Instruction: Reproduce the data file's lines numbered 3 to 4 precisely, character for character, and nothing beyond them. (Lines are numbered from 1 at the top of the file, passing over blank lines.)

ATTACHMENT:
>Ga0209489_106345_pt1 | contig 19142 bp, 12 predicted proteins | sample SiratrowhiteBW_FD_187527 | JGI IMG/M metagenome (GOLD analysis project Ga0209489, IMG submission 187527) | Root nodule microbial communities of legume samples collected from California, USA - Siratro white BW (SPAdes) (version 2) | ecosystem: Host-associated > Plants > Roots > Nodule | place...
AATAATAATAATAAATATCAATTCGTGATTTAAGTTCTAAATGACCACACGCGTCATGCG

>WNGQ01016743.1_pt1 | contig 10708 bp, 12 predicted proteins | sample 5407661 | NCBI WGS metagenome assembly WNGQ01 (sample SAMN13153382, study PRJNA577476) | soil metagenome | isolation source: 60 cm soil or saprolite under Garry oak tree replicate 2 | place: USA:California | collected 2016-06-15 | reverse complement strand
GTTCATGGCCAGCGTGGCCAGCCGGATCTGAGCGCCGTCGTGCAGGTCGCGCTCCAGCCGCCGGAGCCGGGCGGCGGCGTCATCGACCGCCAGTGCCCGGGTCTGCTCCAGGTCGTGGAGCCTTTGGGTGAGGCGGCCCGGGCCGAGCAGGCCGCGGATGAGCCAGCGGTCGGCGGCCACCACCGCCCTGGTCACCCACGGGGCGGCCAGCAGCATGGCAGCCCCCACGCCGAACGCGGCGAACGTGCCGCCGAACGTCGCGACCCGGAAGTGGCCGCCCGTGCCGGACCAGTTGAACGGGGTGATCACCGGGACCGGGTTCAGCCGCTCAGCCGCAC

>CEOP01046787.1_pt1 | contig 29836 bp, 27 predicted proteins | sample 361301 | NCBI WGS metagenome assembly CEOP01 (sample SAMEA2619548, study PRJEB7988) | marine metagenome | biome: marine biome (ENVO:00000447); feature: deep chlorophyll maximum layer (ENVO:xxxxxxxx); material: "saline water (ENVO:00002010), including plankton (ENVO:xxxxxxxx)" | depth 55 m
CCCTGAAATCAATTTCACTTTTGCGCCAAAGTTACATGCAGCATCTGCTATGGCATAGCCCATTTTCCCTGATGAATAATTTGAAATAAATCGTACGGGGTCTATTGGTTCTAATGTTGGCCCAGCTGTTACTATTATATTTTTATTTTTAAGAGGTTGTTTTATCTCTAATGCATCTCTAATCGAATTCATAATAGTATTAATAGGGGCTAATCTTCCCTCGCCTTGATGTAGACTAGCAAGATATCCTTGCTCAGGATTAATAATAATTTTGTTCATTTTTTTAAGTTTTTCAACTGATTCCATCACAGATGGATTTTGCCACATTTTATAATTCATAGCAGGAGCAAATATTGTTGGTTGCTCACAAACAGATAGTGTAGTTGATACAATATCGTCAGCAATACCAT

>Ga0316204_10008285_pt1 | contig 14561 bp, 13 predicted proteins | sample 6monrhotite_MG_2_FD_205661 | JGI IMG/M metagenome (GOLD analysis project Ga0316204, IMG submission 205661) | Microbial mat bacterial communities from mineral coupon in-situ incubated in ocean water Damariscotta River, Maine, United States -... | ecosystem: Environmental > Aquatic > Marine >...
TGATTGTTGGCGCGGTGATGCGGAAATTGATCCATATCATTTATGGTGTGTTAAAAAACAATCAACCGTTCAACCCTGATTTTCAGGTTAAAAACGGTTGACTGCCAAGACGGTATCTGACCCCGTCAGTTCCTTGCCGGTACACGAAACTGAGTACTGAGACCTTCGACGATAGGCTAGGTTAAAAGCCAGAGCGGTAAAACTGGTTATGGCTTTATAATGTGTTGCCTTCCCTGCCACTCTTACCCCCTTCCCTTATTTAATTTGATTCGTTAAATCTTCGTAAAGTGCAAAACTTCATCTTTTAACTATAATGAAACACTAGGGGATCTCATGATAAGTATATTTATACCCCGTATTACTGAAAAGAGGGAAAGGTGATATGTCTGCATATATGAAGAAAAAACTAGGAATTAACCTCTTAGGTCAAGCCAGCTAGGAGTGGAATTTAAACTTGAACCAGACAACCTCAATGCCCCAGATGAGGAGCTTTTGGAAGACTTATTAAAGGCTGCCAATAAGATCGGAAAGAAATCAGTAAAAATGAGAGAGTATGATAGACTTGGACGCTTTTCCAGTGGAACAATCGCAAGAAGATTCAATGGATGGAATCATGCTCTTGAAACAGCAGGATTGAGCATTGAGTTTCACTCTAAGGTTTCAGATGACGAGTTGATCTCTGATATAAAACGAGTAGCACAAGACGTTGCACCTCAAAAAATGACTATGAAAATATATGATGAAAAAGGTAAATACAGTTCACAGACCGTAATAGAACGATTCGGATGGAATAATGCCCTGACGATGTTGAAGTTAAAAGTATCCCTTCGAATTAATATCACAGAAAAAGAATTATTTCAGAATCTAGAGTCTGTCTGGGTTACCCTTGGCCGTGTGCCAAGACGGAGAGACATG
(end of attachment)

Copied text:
>WNGQ01016743.1_pt1 | contig 10708 bp, 12 predicted proteins | sample 5407661 | NCBI WGS metagenome assembly WNGQ01 (sample SAMN13153382, study PRJNA577476) | soil metagenome | isolation source: 60 cm soil or saprolite under Garry oak tree replicate 2 | place: USA:California | collected 2016-06-15 | reverse complement strand
GTTCATGGCCAGCGTGGCCAGCCGGATCTGAGCGCCGTCGTGCAGGTCGCGCTCCAGCCGCCGGAGCCGGGCGGCGGCGTCATCGACCGCCAGTGCCCGGGTCTGCTCCAGGTCGTGGAGCCTTTGGGTGAGGCGGCCCGGGCCGAGCAGGCCGCGGATGAGCCAGCGGTCGGCGGCCACCACCGCCCTGGTCACCCACGGGGCGGCCAGCAGCATGGCAGCCCCCACGCCGAACGCGGCGAACGTGCCGCCGAACGTCGCGACCCGGAAGTGGCCGCCCGTGCCGGACCAGTTGAACGGGGTGATCACCGGGACCGGGTTCAGCCGCTCAGCCGCAC